Car wash benefits Race for the Cure

By Kevin Spradlin
PeeDeePost.com

ROCKINGHAM — Callie Tucker, Deleah Smith, Renee Kifer and Karrington Tupper are doing just about anything they could to lure motorists along Highway 74 Business to their charity car wash.

Kevin Spradlin | PeeDeePost.com Karrington Tupper, left, and Renee Kifer help draw in motorists along Highway 74 Business Saturday morning at Advance Auto Parts for a charity car wash.

Kevin Spradlin | PeeDeePost.com
Karrington Tupper, left, and Renee Kifer help draw in motorists along Highway 74 Business Saturday morning at Advance Auto Parts for a charity car wash.

Especially Deleah.

The four young ladies, along with Melanie Kifer, Heather Blaylock and Karen Tilley, opened up in the parking lot at Advance Auto Parts at 10 a.m. for the by-donation wash. The event will last as long as the weather holds out, said organizer Melanie Kifer, who works at CVS pharmacy in Rockingham.

Proceeds will benefit the 18th annual Susan G. Komen Race for the Cure run and walk scheduled for Oct. 4 at Marshall Park in Charlotte. Kifer said she began participating in cancer fundraisers last year after Courtney Landrum, of Buchanan, Va. — her best friend since sixth grade — began her second bout with cancer.

There were an estimated 28,000 people attending last year’s event, Kifer said.

“It was inspiring,” she said.

Cancer survivors spoke of their experiences on stage. One couple’s story stood out. The woman was going through her second fight against cancer. The two were laying in bed one night, reading, when the wife casually rubbed her hand across her husband’s chest. She felt something — and it was something other than a heartbeat.

Kevin Spradlin | PeeDeePost.com Deleah Smith works hard to get motorists' attention and encourage them to get their car washed and make a donation to Race for the Cure.

Kevin Spradlin | PeeDeePost.com
Deleah Smith works hard to get motorists’ attention and encourage them to get their car washed and make a donation to Race for the Cure.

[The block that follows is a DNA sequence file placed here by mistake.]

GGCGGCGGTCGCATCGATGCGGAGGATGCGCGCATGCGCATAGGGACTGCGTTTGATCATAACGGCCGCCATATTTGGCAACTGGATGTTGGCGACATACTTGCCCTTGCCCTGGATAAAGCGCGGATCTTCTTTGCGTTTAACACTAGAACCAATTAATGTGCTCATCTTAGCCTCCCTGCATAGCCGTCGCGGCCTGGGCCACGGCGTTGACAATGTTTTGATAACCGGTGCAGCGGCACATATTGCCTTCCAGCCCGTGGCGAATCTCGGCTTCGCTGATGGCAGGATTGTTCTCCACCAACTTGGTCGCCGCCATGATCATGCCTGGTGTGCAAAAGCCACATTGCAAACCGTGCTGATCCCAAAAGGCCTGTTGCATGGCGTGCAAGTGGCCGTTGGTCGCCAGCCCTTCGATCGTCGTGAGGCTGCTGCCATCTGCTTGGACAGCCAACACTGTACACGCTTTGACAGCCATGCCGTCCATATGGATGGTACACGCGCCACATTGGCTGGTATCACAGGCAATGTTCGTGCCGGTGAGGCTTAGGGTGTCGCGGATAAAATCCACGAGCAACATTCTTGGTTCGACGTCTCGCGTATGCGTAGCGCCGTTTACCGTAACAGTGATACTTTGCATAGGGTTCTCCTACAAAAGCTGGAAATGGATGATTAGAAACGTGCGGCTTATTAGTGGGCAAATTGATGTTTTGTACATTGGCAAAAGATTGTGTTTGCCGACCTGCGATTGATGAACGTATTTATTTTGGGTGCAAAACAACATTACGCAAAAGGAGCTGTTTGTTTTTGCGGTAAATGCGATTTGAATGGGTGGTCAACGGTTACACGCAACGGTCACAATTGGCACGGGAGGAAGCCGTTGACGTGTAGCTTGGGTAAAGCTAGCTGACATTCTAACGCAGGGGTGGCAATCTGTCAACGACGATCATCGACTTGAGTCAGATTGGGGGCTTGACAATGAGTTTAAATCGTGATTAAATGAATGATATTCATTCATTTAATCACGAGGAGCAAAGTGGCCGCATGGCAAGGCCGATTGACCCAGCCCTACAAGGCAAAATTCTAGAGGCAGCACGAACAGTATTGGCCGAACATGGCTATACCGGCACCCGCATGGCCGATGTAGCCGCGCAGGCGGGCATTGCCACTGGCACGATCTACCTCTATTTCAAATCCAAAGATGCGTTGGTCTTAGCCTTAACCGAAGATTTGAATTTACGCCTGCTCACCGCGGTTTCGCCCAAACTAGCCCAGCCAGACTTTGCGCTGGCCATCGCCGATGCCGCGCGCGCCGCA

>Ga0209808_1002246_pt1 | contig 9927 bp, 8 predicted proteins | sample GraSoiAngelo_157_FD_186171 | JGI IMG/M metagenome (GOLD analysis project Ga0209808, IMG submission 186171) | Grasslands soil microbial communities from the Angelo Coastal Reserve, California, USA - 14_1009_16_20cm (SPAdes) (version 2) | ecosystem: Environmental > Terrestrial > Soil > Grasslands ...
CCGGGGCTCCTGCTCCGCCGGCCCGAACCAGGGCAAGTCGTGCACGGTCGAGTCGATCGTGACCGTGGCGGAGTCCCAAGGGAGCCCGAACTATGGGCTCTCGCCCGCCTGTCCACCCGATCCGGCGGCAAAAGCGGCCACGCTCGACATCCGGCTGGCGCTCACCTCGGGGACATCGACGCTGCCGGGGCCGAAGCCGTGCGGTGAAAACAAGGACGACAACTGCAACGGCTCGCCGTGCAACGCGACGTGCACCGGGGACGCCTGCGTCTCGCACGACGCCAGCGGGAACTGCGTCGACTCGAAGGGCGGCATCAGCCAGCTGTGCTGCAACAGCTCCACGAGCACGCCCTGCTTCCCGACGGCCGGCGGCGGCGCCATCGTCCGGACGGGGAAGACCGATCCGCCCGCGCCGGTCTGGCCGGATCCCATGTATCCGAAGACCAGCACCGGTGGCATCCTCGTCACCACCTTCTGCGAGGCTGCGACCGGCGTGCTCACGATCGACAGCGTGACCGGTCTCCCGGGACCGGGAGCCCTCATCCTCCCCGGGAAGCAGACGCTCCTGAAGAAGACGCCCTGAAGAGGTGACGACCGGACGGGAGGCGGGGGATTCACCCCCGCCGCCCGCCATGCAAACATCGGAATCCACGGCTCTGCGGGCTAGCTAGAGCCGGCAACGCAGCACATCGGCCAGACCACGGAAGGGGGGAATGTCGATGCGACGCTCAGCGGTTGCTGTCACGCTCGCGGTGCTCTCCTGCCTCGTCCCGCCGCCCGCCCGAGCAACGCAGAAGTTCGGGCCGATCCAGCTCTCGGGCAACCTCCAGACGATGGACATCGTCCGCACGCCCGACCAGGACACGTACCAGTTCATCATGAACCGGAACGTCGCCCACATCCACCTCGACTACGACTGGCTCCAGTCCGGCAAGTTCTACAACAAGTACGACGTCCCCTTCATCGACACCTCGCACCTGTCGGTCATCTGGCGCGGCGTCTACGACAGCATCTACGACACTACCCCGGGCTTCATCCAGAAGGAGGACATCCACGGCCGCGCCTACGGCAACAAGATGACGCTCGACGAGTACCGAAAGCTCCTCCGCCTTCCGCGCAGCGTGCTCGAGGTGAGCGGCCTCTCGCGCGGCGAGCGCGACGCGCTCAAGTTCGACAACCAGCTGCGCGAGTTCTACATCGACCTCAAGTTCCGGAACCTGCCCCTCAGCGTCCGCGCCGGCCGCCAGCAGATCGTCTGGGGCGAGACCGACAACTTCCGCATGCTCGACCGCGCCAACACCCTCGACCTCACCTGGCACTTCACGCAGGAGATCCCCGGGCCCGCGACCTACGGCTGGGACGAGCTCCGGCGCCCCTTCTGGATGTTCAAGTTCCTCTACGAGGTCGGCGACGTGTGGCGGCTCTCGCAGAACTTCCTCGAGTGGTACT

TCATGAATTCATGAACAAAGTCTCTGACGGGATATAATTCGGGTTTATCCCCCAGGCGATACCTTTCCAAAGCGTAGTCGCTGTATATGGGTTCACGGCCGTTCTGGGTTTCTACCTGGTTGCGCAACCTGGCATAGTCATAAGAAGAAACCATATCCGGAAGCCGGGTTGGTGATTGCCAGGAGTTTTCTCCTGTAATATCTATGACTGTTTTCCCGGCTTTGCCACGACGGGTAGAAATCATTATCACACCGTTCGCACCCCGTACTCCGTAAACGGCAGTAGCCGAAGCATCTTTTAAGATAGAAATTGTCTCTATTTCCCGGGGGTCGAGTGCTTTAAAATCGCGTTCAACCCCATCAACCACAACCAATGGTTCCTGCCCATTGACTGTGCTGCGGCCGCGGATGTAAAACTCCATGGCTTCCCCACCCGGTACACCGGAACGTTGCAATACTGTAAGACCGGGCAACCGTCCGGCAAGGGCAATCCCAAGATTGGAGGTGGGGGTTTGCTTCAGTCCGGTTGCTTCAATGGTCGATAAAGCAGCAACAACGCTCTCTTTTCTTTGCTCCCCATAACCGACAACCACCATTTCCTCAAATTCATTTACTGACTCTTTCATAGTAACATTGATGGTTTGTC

Kifer said the wife insisted the husband get it checked out, and all too soon the couple learned the man had breast cancer. According to the American Cancer Society, “breast cancer is about 100 times less common among men than among women. For men, the lifetime risk of getting breast cancer is about 1 in 1,000. The number of breast cancer cases in men relative to the population has been fairly stable over the last 30 years.”

ACS projects that about 2,360 new cases of invasive breast cancer will be diagnosed in men this year, and about 430 men this year will die from it.

“A lot of men don’t realize … that men develop breast cancer,” too, Kifer said.

Still, it’s rare. For women, the risk is much higher. The ACS predicts that in 2014 alone, about 232,670 new cases of invasive breast cancer will be diagnosed in women and about 40,000 women will die from it.

For Kifer, however, it goes far beyond the statistics. It’s personal. She doesn’t want to see her best friend suffer.

Last year, Kifer and her Race for the Cure team — called Cop a Feel for Early Detection — raised slightly more than $1,000. This year, Kifer’s team has grown from five members to 25. She’s hopeful of raising much more than $1,000.

 

Filed in: Featured News, Latest Headlines

You might like:

GAP program fills a hole for ‘hands-on’ experience GAP program fills a hole for ‘hands-on’ experience
Sit back for an ‘interesting story’ Sit back for an ‘interesting story’
Cash available for crime-solving tips Cash available for crime-solving tips
Rotruck sues Town of Summerfield Rotruck sues Town of Summerfield
© 2020 The Pee Dee Post. All rights reserved. XHTML / CSS Valid.